• On Tuesday (14th day of session): The House passed a couple of bills of local application only and general bills to prohibit a court from overriding a unanimous jury verdict and to require tax preparers to provide federal identification on Alabama income tax returns; to exempt counties and municipalities such as water works from competitive bids for repair of heavy equipment or vehicles when the repair is performed by an authorized dealer or service center; and to revise the process by which local governments approve new municipal solid waste facilities.  The Senate debated the Education Trust Fund Budget and finally passed it as well as a supplemental appropriation for the Department of Veterans’ Affairs and a bill to provide tuition assistance to the dependents of veterans.
  • On Wednesday (a committee day): The House Ways and Means Education Committee approved bills to exempt from sales and use tax the proceeds from the sale of gold, silver and platinum bullion and coins; to provide exemptions from state and local sales and use tax certain public water, sewer, gas, electric and fire protection authorities, boards and systems; and to authorize an income tax credit for rehabilitation of historic buildings. The House Ways and Means General Fund Committee approved bills to authorize the use of proceeds from the Circuit Clerk’s Judicial Administration Fund for pay raises for circuit clerks and to exclude from lodging tax areas not used for lodging.  The Jefferson County Legislation Committee approved bills relating to the investment of funds in the Birmingham Fireman and Policemen’s Supplemental Pension System and revisions to the operations of the Birmingham retirement and relief system. The Senate Judiciary Committee approved a bill to authorize a mayor to remit court costs under certain circumstances.
  • On Thursday (15th day of session): The House passed everal bills of local application only and general bills to provide certain exemptions from workers’ compensation and to establish an optional increased standard deduction for qualifying taxpayers. They also gave final approval to a Senate-passed bill referred to as the “Tax Exemption Reform Act of 2017.” The Senate passed several bills of local application only and general bills to exempt the Southern Research Institute in Birmingham from state, county and local taxes and to require appeals of board of zoning adjustment decisions be filed with circuit court.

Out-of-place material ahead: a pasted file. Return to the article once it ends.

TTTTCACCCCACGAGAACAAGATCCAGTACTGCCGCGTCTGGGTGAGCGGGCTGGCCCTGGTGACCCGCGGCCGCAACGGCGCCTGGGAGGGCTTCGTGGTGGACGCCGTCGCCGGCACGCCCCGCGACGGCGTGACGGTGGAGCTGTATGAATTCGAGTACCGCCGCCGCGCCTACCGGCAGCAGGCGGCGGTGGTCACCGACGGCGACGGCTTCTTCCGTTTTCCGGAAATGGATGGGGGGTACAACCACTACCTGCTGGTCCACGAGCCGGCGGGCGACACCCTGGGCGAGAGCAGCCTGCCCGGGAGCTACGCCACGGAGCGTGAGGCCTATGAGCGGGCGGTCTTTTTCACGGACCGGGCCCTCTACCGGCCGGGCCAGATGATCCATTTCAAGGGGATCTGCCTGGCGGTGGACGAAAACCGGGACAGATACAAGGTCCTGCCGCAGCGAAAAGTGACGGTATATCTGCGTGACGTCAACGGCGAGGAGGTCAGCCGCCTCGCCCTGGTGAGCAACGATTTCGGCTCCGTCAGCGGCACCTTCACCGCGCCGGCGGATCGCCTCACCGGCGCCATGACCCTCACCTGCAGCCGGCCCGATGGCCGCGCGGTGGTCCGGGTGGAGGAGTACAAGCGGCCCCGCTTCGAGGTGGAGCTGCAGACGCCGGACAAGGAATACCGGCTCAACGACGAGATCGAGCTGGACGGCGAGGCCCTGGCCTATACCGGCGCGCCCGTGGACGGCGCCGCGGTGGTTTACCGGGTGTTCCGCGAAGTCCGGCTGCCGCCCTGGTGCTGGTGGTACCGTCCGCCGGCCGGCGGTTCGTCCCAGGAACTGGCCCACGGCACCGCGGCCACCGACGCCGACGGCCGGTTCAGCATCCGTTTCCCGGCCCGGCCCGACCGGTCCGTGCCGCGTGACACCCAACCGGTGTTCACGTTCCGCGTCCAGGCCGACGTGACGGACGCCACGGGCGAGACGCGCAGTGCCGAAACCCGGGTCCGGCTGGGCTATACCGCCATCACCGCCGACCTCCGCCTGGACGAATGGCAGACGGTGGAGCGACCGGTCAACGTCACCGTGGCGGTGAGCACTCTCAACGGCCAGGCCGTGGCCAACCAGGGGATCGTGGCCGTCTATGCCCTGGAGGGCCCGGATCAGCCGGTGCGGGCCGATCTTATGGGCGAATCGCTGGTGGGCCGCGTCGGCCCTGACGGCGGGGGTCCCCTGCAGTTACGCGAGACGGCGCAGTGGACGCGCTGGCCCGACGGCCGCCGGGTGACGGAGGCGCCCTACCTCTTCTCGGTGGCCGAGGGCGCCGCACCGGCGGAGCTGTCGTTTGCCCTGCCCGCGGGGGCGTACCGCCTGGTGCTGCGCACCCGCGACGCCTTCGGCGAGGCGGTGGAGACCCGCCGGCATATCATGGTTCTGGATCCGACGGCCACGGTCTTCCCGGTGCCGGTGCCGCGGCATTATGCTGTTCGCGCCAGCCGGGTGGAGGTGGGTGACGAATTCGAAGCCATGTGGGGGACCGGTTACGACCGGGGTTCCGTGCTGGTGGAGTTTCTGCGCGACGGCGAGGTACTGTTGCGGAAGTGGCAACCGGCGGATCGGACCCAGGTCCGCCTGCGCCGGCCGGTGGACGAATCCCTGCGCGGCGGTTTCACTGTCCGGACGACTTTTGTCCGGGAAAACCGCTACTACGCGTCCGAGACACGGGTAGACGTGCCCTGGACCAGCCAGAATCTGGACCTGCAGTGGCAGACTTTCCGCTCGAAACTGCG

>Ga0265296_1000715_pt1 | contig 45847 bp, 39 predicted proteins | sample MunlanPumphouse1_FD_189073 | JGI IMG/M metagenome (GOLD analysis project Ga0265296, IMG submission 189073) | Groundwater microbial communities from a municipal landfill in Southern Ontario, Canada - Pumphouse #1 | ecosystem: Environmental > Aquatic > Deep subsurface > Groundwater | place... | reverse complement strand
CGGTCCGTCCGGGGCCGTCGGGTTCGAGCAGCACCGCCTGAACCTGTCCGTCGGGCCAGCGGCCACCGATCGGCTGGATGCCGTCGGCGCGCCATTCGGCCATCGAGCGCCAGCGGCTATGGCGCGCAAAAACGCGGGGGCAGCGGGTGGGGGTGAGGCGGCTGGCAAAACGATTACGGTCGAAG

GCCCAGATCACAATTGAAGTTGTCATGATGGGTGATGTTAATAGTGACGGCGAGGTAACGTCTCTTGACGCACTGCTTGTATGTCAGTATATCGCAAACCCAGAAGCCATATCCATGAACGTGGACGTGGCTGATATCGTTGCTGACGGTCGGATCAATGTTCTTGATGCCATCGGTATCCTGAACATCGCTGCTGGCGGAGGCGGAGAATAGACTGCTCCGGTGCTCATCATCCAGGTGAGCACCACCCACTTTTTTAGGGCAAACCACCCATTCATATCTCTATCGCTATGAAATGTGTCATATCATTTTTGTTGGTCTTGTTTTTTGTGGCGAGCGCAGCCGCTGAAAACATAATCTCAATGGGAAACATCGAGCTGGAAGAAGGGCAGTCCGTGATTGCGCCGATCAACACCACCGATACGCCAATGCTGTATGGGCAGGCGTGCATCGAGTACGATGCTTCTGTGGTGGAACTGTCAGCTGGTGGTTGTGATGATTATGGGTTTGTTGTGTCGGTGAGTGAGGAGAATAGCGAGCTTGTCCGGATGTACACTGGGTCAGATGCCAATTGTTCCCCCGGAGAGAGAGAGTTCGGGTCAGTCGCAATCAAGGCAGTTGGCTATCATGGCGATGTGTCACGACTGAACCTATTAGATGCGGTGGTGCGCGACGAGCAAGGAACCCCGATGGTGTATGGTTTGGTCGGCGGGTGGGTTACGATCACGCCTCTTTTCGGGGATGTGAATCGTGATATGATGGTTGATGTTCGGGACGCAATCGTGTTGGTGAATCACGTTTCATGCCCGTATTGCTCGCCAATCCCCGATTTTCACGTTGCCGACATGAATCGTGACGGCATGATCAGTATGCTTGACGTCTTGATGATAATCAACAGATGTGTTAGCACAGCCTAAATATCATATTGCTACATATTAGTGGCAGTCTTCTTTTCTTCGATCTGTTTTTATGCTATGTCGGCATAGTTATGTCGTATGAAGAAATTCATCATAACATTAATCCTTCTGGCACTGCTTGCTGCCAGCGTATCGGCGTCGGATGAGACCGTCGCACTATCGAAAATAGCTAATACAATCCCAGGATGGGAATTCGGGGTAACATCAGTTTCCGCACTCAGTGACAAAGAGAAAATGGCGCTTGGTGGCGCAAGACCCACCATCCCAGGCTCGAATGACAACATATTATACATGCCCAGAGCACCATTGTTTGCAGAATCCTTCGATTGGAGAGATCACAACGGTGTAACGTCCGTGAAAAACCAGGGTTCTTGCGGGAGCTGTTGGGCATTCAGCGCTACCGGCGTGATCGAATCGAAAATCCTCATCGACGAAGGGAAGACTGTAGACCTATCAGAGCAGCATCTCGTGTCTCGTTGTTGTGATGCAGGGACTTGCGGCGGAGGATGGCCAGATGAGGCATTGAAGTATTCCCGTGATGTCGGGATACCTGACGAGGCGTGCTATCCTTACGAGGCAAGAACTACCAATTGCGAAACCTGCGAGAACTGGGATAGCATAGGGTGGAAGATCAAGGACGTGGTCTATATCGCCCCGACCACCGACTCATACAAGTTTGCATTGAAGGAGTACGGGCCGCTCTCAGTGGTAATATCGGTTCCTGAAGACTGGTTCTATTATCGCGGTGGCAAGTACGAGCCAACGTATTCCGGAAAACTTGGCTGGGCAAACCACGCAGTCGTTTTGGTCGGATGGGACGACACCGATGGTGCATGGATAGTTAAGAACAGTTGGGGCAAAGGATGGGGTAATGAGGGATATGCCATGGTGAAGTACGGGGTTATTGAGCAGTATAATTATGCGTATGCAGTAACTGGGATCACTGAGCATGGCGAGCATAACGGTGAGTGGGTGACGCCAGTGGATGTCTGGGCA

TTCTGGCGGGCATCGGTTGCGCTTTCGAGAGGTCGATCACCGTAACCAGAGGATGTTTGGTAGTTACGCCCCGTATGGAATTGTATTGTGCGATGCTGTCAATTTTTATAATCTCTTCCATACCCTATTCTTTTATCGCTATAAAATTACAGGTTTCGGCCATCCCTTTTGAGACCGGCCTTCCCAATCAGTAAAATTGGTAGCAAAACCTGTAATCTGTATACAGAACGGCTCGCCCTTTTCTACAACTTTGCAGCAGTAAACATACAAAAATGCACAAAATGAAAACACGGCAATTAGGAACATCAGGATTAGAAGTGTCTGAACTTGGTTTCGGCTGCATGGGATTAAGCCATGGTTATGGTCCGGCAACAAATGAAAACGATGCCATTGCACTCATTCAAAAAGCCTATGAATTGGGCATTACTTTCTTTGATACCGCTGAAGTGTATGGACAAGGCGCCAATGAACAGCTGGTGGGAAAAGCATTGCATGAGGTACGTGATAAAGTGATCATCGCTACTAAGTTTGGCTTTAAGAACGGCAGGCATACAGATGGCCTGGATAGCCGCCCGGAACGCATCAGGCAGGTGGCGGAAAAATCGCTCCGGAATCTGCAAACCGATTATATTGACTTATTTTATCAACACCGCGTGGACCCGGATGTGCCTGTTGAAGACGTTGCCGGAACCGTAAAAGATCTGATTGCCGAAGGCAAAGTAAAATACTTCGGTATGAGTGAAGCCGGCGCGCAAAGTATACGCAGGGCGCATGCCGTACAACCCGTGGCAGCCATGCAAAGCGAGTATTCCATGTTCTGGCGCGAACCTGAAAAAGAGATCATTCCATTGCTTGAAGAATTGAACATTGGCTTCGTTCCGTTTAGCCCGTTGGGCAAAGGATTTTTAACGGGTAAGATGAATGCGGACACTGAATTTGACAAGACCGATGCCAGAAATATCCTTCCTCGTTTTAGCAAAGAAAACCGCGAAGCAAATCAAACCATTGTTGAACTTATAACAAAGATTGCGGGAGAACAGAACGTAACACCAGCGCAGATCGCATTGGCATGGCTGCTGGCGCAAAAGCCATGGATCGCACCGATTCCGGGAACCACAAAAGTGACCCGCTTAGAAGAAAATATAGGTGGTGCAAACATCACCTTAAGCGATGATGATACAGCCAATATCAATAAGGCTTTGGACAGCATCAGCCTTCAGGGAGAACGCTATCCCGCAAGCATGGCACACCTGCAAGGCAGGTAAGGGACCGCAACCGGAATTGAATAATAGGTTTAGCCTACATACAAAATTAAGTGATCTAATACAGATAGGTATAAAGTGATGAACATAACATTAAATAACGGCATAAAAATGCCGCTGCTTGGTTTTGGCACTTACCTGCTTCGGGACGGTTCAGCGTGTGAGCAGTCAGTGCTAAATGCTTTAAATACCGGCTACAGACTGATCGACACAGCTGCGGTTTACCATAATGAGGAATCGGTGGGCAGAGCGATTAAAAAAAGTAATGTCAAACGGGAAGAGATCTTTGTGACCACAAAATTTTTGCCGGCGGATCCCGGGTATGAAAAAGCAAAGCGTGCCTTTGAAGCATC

4/10/17 Group Watch: Ethics Commission Believes Gov. Bentley Broke Laws

Following more than nine hours in an executive session, The Alabama Ethics Commission voted to refer Governor Robert Bentley’s case to the Montgomery County district attorney’s office for consideration and possible prosecution. The commission said it found probable cause to believe the governor violated the state’s ethics laws and the Fair Campaign Practices Act, both Class B felonies. They contend Bentley misused state resources and improperly accepted a campaign contribution and loan. Punishment for such violations can range from a prison term of up to 20 years and fines up to $20,000 on each count.

4/10/17 Group Watch: Children’s Advocacy Centers Get Grants from Governor

There was some good news involving the governor last week. Governor Bentley awarded a grant to the Alabama Network of Children’s Advocacy Centers to help the nonprofit enhance services for child abuse victims in the state. According to the Office of the Governor, the grants total $159,326 and will help fund a victim advocate to assist victims directly. The grant will also fund a training coordinator who will assist the centers across the state. The grant from the U.S. Department of Justice is being administered by the Alabama Department of Economic and Community Affairs. Governor Robert Bentley notified Jim Ed Clayton, president of the Alabama Network of Children’s Advocacy Centers of the award.

March 20, 2017 Group Watch: News & Views from the State House

The Alabama Legislature returned to work on Tuesday, March 14th for the 11th day of the session, and on that day, the House passed a General Fund Budget. Here are a few other highlights:

  • On Tuesday (11th day of session): The House passed a couple of bills of local application only and worked late into the night before passing a $1.8 billion General Fund budget for FY2018. They also passed supplemental appropriations for the Board of Prosthetic and Orthotists and the Alabama Forestry Commission and general appropriations for the Coalition Against Domestic Violence and the Children First Fund. The Senate passed a couple of bills of local application only and general bills to require drivers’ license offices be operational in each county at least one day a week and to provide for medical furlough for certain people not withstanding Medicaid eligibility.